Michael Sales
    Gary, Ind.

In a deep year for outfielders, Harvey ranks as one of the best and as an early first-round pick despite blowing out his right knee at November's Diamond Club Classic showcase in Florida. He tore his anterior cruciate ligament and strained his medial collateral ligament in an outfield collision. Harvey isn't expected to return to the diamond until April 1, though he already has begun working out again. He's the latest offensive prospect from Dunedin (Fla.) High, which also had Cubs second-round pick Brian Dopirak and Phillies eighth-rounder Steve Doetsch (now at Indian River, Fla., CC) last year.

Harvey made our preseason All-America first team as a two-way player. Though he's a 6-foot-5 righthander capable with a low-90s fastball and a lot of projection, he won't pitch this spring. Most teams preferred him as an outfielder anyway, because of his tremendous raw power and his athleticism. He's a prototype right fielder who eventually should get stronger than his current 215 pounds.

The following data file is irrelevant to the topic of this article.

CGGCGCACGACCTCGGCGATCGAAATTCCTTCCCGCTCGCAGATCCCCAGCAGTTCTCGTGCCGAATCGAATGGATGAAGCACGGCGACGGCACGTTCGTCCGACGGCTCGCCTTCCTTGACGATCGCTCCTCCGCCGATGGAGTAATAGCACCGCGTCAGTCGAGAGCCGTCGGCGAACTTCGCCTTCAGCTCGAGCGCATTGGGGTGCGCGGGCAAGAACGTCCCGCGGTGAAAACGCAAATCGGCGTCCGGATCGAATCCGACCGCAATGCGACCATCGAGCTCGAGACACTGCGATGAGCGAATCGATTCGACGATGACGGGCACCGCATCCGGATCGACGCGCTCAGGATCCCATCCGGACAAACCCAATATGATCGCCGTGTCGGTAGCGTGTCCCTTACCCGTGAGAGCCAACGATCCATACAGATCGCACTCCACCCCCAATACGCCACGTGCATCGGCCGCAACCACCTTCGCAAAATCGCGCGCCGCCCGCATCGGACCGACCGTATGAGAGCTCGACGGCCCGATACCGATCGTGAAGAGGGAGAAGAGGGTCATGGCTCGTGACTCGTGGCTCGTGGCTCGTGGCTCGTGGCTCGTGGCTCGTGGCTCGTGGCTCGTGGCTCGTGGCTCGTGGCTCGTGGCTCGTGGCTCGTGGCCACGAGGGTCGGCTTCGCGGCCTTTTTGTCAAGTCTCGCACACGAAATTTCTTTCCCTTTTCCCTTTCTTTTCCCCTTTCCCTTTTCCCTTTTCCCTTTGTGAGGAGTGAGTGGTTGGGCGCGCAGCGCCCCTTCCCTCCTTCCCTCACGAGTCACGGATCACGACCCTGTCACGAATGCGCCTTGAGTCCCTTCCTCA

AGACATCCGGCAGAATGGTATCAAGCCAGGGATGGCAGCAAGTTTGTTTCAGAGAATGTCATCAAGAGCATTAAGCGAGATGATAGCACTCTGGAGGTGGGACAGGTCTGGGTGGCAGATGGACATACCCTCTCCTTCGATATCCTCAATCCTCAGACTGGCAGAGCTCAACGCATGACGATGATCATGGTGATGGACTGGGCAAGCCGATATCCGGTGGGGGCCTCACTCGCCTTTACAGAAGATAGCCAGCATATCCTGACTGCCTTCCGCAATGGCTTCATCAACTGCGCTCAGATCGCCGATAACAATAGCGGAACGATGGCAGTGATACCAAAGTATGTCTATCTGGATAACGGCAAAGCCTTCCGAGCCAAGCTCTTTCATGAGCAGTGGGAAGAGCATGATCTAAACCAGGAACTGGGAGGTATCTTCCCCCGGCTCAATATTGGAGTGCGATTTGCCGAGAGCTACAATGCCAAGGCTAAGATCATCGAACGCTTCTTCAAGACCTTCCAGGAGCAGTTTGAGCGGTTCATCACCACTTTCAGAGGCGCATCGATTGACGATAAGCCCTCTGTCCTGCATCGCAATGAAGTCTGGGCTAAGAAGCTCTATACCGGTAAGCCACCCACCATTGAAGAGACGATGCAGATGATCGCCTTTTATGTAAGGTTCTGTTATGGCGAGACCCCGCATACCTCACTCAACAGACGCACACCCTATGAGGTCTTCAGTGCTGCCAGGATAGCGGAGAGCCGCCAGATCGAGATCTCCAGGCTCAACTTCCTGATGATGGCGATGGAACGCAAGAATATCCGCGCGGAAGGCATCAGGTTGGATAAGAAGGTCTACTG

The Dunn comparison only works to a point. Both players are tall power hitters, but Dunn bats lefthanded (Harvey is a righty) and weighs 30 pounds more. One of Dunn's trademarks is his extreme patience at the plate, and it's impossible to say whether any amateur will develop the same. To Harvey's credit, he's a better athlete and has a stronger arm than Dunn, which will allow him to play more challenging defensive positions. Still, given what Dunn has accomplished, I wouldn't label a high schooler as a better version.

The Cubs, like any other team picking at the top of the draft, most certainly will take the best available prospect on their draft list. I could see Chicago leaning toward a position player, but at this point I don't think Harvey will go quite as high as No. 6. If he doesn't sign, he'll play at the University of Florida.

February 20, 2003

While I was on vacation, the Ask BA mailbag filled up with questions about recent international signees. Let's get right to them.

    The Red Sox just announced the signing of 18-year-old Gary Galvez and claim he would have been a first-round pick had he gone through the draft. How does he project and is his age legitimate?

    David Johnson
    Lincoln, Neb.